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review SPOILER ALERT! 2018-06-16 22:04
The Moor by Sam Haysom
The Moor - Sam Haysom

The Moor by Sam Haysom
My rating: 4 of 5 stars

Taking part in a school trip, five teenagers and their teacher set out on a long walk across Rutmoor, thinking it to be a fun experience with friends. What they don’t expect is odd noises in the dead of night, and dead animals placed outside their tents. When tensions and tempers arise, the group soon begins to fall apart, until a dramatic turn leads them to fear for their very lives.

(WARNING: This review contains minor spoilers.)

I never thought as I started reading this one, that I’d get so much enjoyment out of it. It took me by surprise; one of those moments that make this hobby so worth it. It all began with clippings from newspapers, written in a way that suggested they were merely pieces of a puzzle. Indeed, that set my mind ablaze with theories that wouldn’t subside throughout the entire book. I loved how it gave me a new perspective over the characters, how they interacted with each other, and in general how they were presented. Haysom was clever enough to give enough of a tease that pulled me in, made me want to know more, and I very much appreciated it. As I believe it, this is a debut novel, yet I wouldn’t have guessed. Many of the pitfalls new authors fall into - such as a lack of sufficient editing and typical horror tropes that are almost painfully overused at this point - were largely absent, giving an almost fresh take.

The atmosphere of Rutmoor, of how utterly miserable and arduous the travel became, it created vivid imagery in my head, and induced a very strong aversion to hiking. I can now say it's not something I want to do ever, in my lifetime. Honestly, the dynamic of the hiking group was a highlight; it had that pinch of realism to it. Each individual offered something unique with their personality, and like any real life circle, they all differed and even clashed together. Sometimes it was ugly, other times sweet, but most of all, their friendships were authentic. My favourite had to be Tom; undoubtedly the most sensible of the lot, followed by Matt and James. Even despite the young age of each, I was still able to relate. Yes, there was some immaturity - pretty much what you'd expect from teens, but it wasn't to the extreme.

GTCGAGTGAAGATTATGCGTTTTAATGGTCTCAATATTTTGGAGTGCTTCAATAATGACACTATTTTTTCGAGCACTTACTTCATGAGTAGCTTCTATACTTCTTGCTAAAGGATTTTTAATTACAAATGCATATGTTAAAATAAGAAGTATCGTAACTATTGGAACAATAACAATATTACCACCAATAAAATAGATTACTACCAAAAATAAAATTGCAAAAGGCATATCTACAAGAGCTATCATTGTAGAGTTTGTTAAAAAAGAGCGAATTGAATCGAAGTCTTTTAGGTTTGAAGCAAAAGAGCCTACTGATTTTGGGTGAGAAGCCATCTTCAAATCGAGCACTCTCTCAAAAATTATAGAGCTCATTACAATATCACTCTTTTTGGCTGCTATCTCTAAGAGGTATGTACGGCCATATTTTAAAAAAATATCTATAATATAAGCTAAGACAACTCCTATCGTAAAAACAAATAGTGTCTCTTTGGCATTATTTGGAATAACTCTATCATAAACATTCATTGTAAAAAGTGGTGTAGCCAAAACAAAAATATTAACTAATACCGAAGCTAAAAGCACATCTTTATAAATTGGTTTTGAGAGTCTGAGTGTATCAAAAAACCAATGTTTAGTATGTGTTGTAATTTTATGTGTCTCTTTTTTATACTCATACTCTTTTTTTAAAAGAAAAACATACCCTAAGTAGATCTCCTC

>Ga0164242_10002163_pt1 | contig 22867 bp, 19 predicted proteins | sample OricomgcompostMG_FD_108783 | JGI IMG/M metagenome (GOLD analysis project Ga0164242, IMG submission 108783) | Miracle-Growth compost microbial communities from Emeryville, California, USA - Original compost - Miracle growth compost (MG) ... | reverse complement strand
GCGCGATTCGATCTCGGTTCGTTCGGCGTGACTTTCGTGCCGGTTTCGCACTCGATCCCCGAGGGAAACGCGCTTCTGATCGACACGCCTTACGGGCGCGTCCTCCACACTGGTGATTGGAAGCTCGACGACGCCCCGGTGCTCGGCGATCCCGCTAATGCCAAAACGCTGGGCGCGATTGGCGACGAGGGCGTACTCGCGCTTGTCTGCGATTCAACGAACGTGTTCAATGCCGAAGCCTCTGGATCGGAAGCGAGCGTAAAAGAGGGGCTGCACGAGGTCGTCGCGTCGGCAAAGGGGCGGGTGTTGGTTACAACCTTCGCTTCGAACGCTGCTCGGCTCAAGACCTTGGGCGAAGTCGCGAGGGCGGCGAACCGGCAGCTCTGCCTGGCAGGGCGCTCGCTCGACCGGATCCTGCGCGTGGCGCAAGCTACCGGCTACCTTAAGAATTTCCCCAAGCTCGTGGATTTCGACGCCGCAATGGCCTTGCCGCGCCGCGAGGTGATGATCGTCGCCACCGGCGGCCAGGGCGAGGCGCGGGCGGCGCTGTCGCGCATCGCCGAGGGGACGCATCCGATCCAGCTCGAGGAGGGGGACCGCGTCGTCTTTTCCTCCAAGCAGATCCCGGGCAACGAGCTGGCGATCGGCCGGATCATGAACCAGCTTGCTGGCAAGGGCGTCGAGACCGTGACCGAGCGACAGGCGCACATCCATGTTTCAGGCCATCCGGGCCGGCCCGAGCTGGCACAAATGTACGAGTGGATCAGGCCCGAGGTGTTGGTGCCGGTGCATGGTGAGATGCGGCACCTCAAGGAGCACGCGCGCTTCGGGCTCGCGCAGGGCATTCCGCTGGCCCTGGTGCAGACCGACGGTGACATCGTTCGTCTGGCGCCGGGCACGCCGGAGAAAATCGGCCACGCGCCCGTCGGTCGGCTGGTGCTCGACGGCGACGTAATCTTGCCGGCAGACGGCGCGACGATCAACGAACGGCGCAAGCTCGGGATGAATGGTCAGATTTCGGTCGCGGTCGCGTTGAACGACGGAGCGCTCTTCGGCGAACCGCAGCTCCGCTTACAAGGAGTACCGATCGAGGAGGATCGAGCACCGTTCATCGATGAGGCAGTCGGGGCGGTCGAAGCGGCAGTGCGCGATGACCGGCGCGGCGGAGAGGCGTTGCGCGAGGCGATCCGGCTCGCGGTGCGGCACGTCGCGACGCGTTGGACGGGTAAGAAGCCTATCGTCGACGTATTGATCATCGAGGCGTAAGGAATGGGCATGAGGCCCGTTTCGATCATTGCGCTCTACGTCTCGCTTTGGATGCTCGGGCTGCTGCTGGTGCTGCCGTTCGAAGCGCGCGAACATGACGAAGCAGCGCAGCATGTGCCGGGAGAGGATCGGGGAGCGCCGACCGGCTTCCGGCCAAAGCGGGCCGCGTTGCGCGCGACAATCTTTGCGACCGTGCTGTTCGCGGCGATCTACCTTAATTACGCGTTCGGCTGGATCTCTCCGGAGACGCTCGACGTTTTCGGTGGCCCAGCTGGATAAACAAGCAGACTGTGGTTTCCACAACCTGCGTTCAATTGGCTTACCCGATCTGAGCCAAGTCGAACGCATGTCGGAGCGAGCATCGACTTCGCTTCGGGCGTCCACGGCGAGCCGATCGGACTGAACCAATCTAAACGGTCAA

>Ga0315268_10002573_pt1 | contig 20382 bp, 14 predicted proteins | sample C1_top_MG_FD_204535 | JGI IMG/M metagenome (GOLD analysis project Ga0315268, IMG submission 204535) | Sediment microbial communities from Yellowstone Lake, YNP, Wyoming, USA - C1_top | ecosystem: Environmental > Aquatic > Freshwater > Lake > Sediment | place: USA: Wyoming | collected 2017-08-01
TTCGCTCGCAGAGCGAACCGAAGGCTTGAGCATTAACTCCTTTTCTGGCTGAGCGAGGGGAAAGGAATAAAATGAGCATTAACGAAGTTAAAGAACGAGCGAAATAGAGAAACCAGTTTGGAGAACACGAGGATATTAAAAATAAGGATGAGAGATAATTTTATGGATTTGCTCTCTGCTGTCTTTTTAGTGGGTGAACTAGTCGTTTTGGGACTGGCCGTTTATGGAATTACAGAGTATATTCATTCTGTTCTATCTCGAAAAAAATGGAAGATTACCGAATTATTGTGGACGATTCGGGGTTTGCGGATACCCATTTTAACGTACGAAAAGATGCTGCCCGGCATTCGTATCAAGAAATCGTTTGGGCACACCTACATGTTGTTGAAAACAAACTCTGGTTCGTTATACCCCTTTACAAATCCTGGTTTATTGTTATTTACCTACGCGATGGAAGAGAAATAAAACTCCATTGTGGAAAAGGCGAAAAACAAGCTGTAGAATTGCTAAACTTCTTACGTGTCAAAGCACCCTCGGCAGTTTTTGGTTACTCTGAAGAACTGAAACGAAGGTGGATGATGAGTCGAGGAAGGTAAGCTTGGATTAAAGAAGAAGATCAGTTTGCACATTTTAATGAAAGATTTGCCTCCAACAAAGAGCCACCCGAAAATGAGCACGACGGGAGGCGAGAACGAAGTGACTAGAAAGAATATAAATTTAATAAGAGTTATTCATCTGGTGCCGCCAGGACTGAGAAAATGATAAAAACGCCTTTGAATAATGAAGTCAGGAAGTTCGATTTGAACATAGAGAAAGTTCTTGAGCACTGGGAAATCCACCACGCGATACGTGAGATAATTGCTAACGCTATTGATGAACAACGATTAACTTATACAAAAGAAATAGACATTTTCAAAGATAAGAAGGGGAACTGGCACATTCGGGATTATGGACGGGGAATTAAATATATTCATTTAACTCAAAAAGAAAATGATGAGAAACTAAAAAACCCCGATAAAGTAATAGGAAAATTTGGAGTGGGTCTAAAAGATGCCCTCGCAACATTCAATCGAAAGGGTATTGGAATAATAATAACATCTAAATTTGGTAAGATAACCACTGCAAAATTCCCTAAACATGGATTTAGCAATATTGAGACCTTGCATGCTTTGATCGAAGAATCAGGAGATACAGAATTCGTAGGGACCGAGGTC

The format of the plot struck me as quite different, in that rather than waiting until the end to reveal the big twist, it was just after fifty percent that it came into play. I can’t say it was unexpected - in fact, I had my suspicions much earlier, but I adored it regardless. You see, I much prefer when the direction of the story changes so drastically from my initial assumptions. If it’s done well, like it so wonderfully was in this case, then I feel like I’m kept on my toes, like I don’t have time to even look away. The question of survival played a significant part, as due to the parallel running chapters of present day (2015 to be precise), those that endured the horrors of the moor were made known, thus it was not the matter of who’s going to survive, but how do they survive.

The only thing that I found quite awkward, was the continual switch of past / present tense in the style of writing, however I understand it was used as a tool - to obviously convey the period of time, and perhaps even to alleviate confusion. Nevertheless, it was a bit of a challenge to get used to it.

In conclusion: I considered it a great story, and to be completely truthful, it soared above my expectations. With a slow beginning of character and atmosphere building, the story exploded into a creepfest that kept my attention. My applause goes to Haysom, and his impressive debut novel.

Notable Scene:

The rabbit's body was a mangled pulp of flesh, bone and hair. Its eyeless, earless face stared up at him from the grass. Patches of drying blood lay on the grass around it.